Becca also tried to move on. She went to quilting circle, worked in the large garden her aunt had, helped put up jams and jellies when fruit ripened. To relieve her sadness, Becca took to walking in the woods daily when she was done with her chores. It seemed to help her somewhat, although she found herself thinking about her lost family, dreaming of what it had been like when they were together. She remembered Ethan with his teasing and clowning around. How he loved apple anything, so she would see that there was an apple pie or schnitzel weekly to help with his craving. And how he always gave her a hug after supper for doing that. And the memories of her father always tucking her into bed, his big arms cradling her gently as he held her on his lap to read from the Bible, or on the tractor with him as he made circles in the field for the crops. And when she got older, how he would make sure that she went to her aunt Mary’s to learn all the things she needed to know about being a strong Amish woman. Each memory burned in her heart as she was afraid she might lose the pictures in her head and forget them. The memories made her sad, but happy also, as she walked and sat by the creek. On occasion, she would get a glimpse of Cameron and his buddies as they fished the creek full of bass and other fish. She was very careful to not let them see her as she watched from the thick trees and overgrowth of the forest. On the days she would see the small group, she began to think of what it might be like to be around the big fireman while she walked home, listening to his stories of bravery and how he saved people’s lives. She remembered how gentle and kind Cameron was to her after the fire, and how he sat and held her hand. He didn’t have to do that, she knew, but it was so sweet.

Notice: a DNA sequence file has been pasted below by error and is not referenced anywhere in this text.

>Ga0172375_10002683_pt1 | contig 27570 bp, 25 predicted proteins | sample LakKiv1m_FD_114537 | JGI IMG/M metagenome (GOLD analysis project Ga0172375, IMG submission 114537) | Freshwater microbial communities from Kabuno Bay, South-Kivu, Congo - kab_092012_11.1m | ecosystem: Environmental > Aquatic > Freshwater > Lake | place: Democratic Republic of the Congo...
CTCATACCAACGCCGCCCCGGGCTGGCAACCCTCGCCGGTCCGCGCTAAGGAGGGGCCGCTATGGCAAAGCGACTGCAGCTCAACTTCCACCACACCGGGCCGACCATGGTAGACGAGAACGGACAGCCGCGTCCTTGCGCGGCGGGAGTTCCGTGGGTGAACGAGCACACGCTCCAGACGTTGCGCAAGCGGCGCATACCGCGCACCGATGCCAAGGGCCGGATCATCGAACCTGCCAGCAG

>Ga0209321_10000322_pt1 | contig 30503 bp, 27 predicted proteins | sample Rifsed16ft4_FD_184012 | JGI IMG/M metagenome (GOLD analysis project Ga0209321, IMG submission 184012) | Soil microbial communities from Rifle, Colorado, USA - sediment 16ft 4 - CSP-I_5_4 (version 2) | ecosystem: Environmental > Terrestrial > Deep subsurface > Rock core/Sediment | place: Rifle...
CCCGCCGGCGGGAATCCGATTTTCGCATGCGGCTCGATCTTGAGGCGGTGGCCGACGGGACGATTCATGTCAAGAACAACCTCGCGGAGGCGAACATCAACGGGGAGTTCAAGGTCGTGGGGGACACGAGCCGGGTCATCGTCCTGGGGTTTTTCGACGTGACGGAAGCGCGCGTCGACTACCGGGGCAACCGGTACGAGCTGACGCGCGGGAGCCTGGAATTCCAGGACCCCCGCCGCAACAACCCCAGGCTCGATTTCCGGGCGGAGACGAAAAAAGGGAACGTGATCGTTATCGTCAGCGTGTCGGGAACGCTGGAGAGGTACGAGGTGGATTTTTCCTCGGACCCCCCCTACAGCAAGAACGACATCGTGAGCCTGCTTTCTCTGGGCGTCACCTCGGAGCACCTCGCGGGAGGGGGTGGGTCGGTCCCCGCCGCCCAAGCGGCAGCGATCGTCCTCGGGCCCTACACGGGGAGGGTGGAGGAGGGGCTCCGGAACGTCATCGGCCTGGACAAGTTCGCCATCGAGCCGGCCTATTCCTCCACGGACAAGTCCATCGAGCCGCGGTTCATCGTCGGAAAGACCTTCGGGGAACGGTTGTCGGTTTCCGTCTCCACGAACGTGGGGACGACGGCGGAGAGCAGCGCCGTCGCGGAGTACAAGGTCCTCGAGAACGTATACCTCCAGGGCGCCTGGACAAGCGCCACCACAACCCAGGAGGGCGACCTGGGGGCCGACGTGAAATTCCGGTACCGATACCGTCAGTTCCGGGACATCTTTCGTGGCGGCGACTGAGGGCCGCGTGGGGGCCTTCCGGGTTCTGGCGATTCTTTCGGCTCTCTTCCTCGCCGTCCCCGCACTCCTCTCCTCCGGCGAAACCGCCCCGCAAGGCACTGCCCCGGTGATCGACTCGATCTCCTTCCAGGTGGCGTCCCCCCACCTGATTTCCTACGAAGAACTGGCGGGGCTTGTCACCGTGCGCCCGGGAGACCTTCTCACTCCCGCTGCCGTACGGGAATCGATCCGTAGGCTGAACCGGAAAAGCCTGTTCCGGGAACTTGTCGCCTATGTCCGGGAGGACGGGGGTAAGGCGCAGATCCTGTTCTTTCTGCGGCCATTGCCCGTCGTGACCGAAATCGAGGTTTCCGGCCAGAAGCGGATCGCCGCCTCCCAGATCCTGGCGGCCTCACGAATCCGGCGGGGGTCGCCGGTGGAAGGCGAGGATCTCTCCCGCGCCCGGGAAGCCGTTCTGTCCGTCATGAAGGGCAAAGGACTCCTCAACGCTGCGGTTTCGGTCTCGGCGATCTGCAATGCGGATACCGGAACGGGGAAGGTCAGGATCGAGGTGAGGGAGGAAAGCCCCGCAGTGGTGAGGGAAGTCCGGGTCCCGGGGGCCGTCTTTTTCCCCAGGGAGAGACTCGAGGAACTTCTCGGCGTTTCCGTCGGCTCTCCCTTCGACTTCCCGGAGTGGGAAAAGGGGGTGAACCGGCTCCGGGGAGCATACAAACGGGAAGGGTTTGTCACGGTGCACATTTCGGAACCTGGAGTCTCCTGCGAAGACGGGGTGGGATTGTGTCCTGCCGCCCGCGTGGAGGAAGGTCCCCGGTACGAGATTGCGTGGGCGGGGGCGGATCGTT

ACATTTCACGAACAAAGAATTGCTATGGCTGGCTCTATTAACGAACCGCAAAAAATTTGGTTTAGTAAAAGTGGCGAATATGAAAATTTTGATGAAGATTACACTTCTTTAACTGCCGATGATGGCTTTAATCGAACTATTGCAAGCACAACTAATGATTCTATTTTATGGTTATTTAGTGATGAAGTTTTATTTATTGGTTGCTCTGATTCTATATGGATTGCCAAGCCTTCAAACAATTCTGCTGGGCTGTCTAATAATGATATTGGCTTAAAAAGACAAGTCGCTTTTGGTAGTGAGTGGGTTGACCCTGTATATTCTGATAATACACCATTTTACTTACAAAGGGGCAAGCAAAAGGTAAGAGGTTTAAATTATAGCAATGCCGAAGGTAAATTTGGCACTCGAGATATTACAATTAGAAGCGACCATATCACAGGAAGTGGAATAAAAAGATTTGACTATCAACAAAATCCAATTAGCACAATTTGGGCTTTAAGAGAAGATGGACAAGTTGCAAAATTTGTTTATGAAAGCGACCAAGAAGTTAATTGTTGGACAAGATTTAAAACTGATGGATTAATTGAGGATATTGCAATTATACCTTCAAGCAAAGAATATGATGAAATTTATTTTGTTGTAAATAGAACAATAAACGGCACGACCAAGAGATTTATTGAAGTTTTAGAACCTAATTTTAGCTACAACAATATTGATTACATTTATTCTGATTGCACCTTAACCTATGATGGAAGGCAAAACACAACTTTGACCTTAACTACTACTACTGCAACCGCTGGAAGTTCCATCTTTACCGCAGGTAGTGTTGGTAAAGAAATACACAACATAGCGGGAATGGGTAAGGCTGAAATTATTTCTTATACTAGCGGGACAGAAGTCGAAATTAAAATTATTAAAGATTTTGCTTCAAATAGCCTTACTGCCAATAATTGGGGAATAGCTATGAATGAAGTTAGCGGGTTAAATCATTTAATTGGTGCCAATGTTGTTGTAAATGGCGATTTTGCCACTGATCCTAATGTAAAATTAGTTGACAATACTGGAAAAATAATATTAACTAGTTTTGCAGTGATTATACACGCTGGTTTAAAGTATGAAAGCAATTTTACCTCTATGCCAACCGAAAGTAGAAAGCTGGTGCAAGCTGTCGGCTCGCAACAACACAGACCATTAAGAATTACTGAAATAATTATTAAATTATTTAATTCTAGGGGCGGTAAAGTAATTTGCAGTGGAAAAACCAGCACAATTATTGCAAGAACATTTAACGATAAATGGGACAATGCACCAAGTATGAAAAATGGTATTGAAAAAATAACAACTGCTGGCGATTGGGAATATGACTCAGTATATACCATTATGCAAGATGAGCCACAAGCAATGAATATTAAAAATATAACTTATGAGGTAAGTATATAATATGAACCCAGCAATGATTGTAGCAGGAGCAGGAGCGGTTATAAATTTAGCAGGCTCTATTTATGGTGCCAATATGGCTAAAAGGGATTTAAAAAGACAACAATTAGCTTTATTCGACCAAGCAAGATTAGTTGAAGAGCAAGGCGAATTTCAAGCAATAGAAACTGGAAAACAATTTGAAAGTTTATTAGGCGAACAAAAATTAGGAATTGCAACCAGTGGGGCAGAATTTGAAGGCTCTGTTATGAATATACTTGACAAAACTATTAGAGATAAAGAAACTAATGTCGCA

The cold winter months went by slowly, but Cameron was firm in his resolve to have nothing to do with Becca or her family. He continued working, going out on calls with the Fire and EMT services. He spent his spare time with his buddies from the fire department, playing pool or seeing a movie. He kept busy and avoided thinking about Becca.

As did Becca, losing thoughts of Cameron, sitting snugly as the cold wind blew and the snow piled up, reading her Bible, praying for understanding and finding solace in her faith and the community who protected and loved her.

The holidays came and went and signs of Spring began to come back into Lancaster county. The trees began to bud, flowers peeked out of the ground, and local farmers went about the business of another year’s planting. Everyone was more cheerful than usual as winter slide off their backs and the warm Spring sun beat down on them.


Chapter 5

Spring moved into Summer as the community around Manheim settled into the humid, hot heat. Summer storms rolled in and out bringing needed rain to the crops. After one dry spell that lasted for more than two weeks, the clouds rolled in again, bringing a particularly nasty lightning storm.

As luck would have it, one of the fallow fields was hit by a lightning strike and started a blaze that began to quickly work on the surrounding forest, burning acres in its path. Working as fast as they could the Manheim Fire Department began the task of moving people away from their farms as the flames spread. Cameron was working on Route 85 leading up to the Geist place. He had been able to get two families down the road from them to evacuate before he drove into the familiar driveway to state his cause.

Lyle came out of the house onto the porch. “What are you doing here?” he asked tersely.

“I’m here with the fire department. We need to evacuate you to safety as the fire is getting dangerously close. We have to get you and the animals loaded up and moved in the next hour,” Cameron explained. He got to the porch. “Please let me help you. Your lives may depend on it.”

Lyle shook his head no. “We’ve never had to move out before and I don’t see any need to do so now. Just go to the next farm. We’ll take care of our own.”

Cameron began to explain in more detail how the fire was acting and what could happen if more lightning strikes occurred. By that time, Mary, Becca and the Geist boys were all on the porch listening to Cameron try to talk some sense into Lyle. Becca could smell the smoke and see the fire getting closer herself. Mary could see how upset Becca was as she began to shake slightly with her cheeks getting red. She flashed back to the fire that took her family. Becca could see them sprawled on the ground mortally wounded from the flames. Tears began to flow freely as Mary placed an arm around Becca’s shoulder. Finally, Mary spoke up.